Butlering Change

The problem has always been there. It’s been subtly covered in newspapers, magazines and even books written about the team. Yet, no one seemed to be paying attention, or at the very least, was dismissive of how deep and pervasive the issue truly was and continues to be. I guess winning can have that kind of effect on people.

But on Thursday night, the Chicago Bulls officially exposed their most obvious flaws when they traded Jimmy Butler and the No. 16 pick in the NBA Draft, to the Minnesota Timberwolves for their No. 7 pick, as well as Zach LaVine and Kris Dunn.

Ignore the fact that Chicago took the exact same deal the two sides couldn’t agree on exactly one year ago, only this time LaVine is coming off an ACL injury and Dunn may not be as good of a player as people thought he’d be coming out of Providence. Pay no attention to the irony of Derrick Rose and Butler being shipped off to different teams exactly one year to the day apart. And you certainly should put no stock in the fact that the Bulls used another valuable draft pick on a player (Lauri Markkanen) who isn’t a franchise changer or a cornerstone, and taken without even being brought in for a workout (a la Marquis Teague), and who could potentially wash out of the League in a few years (a la Marquis Teague).

None of this matters. These things are simply symptoms of a culture problem that has plagued the Bulls for decades and continues to rear its ugly head.

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Now, even though Jimmy Butler may be a three-time All-Star, an elite defender and certified two-way player in the NBA, but he’s also complicit in his own trading. His frosty relationship with management, despite them giving him the keys to the franchise after the Rose trade, his lack of effort on the court at times, which was rooted in a clear lack of respect for Fred Hoiberg and his staff, as well as an outspokenness that was often taken as arrogance (Hollywood Jimmy), kept the “Trade Jimmy Butler!” bandwagon full in Chicago.

The prevailing thought was despite what he brings to the court, the Bulls would never win anything of significance with him as their best player and it made sense to blow everything up. Of course, it’s hard to quantify this considering Chicago never actually committed to building around Jimmy Butler in the first place, but that became the unfortunate narrative that ushered the soon to be 28-year-old out the door.

But all of this underscores Chicago’s culture problem where there is no loyalty to anyone outside of the front office and those who fall into that category are routinely undervalued, underappreciated and ultimately, expendable. This is was just as true for Michael Jordan, Scottie Pippen and Phil Jackson, as it was for Derrick Rose, Joakim Noah, Luol Deng and the newly reunited Butler and Thibodeau. They all gave everything they had to the organization in their commitment to winning, and all were unceremoniously let go and discarded as having no value.

When the late Jerry Krause stated that players and coaches don’t win championships, organizations do, effectively dismissing the talents and contributions of Jordan, Pippen, Jackson, Jim Clemons, Tex Winter and Johnny Bach, it was a peek into the attitude and mindset of the Chicago Bulls organization that has continued to this day.

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While the organization and many fans felt that getting rid of Jimmy Butler made sense and was the right thing to do as it relates to the future of the franchise and being able to build a contender down the line, those same feelings were invoked when Rose, Noah, Deng and Thibodeau were let go. Unfortunately, these decisions have never taken into consideration the landscape of the “modern NBA” and the way things work today.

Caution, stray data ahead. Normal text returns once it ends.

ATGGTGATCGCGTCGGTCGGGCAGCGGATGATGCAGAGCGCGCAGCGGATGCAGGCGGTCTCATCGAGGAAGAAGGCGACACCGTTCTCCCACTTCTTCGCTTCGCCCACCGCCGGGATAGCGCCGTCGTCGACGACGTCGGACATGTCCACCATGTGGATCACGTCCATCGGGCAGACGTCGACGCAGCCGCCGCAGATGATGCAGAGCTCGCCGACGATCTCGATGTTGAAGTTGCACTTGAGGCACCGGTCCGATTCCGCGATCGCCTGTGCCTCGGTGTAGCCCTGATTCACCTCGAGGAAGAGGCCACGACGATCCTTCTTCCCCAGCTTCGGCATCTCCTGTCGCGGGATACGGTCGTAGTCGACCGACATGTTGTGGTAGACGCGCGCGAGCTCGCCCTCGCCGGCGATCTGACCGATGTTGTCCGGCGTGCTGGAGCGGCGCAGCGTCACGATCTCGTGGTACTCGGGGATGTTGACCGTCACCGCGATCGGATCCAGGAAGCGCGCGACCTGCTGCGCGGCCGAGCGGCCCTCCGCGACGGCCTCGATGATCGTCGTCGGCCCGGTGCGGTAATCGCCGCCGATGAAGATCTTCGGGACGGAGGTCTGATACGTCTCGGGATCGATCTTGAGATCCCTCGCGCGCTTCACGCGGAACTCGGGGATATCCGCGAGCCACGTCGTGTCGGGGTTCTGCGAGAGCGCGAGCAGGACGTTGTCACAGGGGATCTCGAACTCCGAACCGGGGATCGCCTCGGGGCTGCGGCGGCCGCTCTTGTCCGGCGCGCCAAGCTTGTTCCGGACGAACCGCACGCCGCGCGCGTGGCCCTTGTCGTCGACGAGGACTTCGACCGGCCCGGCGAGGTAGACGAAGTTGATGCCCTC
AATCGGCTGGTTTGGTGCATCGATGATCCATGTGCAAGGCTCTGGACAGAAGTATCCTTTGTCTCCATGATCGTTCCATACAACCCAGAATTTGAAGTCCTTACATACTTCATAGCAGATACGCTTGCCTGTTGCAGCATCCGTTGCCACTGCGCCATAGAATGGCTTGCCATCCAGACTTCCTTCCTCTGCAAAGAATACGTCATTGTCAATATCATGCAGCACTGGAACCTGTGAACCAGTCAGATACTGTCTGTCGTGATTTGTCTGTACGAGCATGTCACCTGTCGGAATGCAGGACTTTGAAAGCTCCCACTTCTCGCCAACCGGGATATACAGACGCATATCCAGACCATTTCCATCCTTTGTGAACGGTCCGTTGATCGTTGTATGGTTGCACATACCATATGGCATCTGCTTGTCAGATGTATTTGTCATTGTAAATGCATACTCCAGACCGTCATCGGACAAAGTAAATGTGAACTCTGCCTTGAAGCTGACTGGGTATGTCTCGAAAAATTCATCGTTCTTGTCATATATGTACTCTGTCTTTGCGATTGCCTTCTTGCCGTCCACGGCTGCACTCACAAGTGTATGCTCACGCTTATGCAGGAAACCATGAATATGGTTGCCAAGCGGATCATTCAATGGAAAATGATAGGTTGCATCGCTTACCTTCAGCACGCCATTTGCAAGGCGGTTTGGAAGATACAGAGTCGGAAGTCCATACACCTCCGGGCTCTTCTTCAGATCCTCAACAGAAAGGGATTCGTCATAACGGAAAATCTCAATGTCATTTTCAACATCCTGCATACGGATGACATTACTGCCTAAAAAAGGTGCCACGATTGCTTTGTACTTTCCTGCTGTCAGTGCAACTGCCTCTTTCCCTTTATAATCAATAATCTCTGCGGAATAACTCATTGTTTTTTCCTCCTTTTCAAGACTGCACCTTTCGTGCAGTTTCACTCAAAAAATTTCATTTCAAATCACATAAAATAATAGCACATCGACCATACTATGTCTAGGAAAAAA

Moving forward, the Chicago Bulls front office, and loyal fans of the team would be wise to remember several key points.

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The first is that players these days don’t need a large market or an iconic franchise, when it comes to building their personal brand. What benefitted Magic Johnson, Michael Jordan and Patrick Ewing, means less today given the advent of the internet and social media. Adding to that point is the fact that NBA players are connected online just like everyone else. They’re also certainly a lot more friendly with each other than their ’80s and early ’90s counterparts. That said, these guys talk to one another. They share their thoughts and opinions with each other, and they have the power to steer a guy to a franchise (Kevin Durant to Golden State, or LeBron James and Chris Bosh to Miami), or away from it (the Jimmy Butler to Cleveland rumor).

Lastly, whether in the ’80s, ’90s or today, all NBA players want to be a part of a team and an organization with a healthy culture. This is why teams like the San Antonio Spurs have thrived and remained an elite squad over the years, and why the Golden State Warriors quickly leaped to the next level when Steve Kerr was brought in as head coach. This is also the reason the Los Angeles Lakers and New York Knicks no longer hold the same status and distinction they once did because the organizational culture was toxic. This is the space the Chicago Bulls now find themselves in considering the comments made by people such as Reggie Rose, or the Thursday night Twitter lashing given to the organization by Butler’s personal trainer, Travelle Gaines.

These things resonate, and if the Bulls ever hope to experience an organizational resurgence that the Lakers, Warriors, Celtics have had, or the sustained excellence of teams such as the Spurs, then the next organizational move they make should be in the front office, not on the court. It doesn’t matter what roster moves you make when the team culture isn’t one that’s positive, loyal and fully committed to winning.